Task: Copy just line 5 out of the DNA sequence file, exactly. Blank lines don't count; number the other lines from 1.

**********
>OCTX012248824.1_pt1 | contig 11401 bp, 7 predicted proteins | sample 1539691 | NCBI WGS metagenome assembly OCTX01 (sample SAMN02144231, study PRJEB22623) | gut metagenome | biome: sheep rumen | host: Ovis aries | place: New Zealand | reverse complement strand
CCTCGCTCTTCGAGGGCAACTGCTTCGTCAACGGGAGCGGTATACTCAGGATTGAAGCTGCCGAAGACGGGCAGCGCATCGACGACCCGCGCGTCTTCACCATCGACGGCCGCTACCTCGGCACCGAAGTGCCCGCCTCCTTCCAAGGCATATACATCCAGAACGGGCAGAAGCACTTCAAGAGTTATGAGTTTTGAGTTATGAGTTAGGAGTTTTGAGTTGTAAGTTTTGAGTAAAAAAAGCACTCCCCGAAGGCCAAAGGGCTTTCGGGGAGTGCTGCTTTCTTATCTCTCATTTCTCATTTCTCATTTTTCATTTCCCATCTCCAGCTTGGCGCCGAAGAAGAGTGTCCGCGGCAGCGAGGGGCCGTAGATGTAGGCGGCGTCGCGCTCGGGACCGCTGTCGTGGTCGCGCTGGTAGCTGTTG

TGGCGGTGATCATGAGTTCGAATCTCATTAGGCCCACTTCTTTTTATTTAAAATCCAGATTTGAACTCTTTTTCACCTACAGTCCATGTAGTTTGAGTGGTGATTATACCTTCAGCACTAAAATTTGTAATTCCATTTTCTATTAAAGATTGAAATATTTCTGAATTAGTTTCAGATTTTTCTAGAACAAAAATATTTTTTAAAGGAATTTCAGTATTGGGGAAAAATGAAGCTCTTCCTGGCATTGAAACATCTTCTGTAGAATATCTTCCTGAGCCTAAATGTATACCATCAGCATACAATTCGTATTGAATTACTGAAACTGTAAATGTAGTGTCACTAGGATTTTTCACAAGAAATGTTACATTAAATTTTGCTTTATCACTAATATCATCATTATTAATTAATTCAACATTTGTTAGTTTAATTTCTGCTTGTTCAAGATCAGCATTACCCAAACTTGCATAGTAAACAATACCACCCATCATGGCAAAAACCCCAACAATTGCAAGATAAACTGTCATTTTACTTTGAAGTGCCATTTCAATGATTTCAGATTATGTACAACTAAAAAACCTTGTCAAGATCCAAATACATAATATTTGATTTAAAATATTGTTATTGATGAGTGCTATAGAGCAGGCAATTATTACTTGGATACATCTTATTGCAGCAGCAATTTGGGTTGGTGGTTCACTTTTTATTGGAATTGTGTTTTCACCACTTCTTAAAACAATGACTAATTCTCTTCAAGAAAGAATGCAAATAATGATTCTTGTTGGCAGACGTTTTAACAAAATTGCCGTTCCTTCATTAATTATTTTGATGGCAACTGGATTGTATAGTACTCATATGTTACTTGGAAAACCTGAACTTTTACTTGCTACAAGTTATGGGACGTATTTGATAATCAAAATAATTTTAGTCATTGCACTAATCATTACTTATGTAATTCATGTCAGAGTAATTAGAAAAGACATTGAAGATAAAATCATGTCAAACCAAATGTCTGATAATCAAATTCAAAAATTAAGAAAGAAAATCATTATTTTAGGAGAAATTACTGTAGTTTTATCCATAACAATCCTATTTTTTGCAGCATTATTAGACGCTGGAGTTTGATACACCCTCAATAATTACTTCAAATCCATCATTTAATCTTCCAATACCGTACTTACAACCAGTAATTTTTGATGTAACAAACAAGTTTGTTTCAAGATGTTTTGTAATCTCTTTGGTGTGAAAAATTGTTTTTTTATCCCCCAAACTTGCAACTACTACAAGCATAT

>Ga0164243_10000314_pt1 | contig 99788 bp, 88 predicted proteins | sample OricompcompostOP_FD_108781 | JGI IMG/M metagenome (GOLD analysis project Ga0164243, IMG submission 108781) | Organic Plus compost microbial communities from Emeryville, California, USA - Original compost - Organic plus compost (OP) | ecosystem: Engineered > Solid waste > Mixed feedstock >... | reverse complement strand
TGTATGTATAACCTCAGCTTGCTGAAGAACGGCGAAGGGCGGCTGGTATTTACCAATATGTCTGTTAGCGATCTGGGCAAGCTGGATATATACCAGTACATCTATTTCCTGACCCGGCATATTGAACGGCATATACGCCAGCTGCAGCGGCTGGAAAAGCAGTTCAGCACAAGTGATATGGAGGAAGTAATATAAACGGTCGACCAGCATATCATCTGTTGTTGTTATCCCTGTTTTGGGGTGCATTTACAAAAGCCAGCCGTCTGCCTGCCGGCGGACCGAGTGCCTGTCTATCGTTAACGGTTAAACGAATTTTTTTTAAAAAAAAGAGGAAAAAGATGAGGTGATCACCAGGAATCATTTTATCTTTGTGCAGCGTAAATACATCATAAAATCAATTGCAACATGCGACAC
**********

TGTATGTATAACCTCAGCTTGCTGAAGAACGGCGAAGGGCGGCTGGTATTTACCAATATGTCTGTTAGCGATCTGGGCAAGCTGGATATATACCAGTACATCTATTTCCTGACCCGGCATATTGAACGGCATATACGCCAGCTGCAGCGGCTGGAAAAGCAGTTCAGCACAAGTGATATGGAGGAAGTAATATAAACGGTCGACCAGCATATCATCTGTTGTTGTTATCCCTGTTTTGGGGTGCATTTACAAAAGCCAGCCGTCTGCCTGCCGGCGGACCGAGTGCCTGTCTATCGTTAACGGTTAAACGAATTTTTTTTAAAAAAAAGAGGAAAAAGATGAGGTGATCACCAGGAATCATTTTATCTTTGTGCAGCGTAAATACATCATAAAATCAATTGCAACATGCGACAC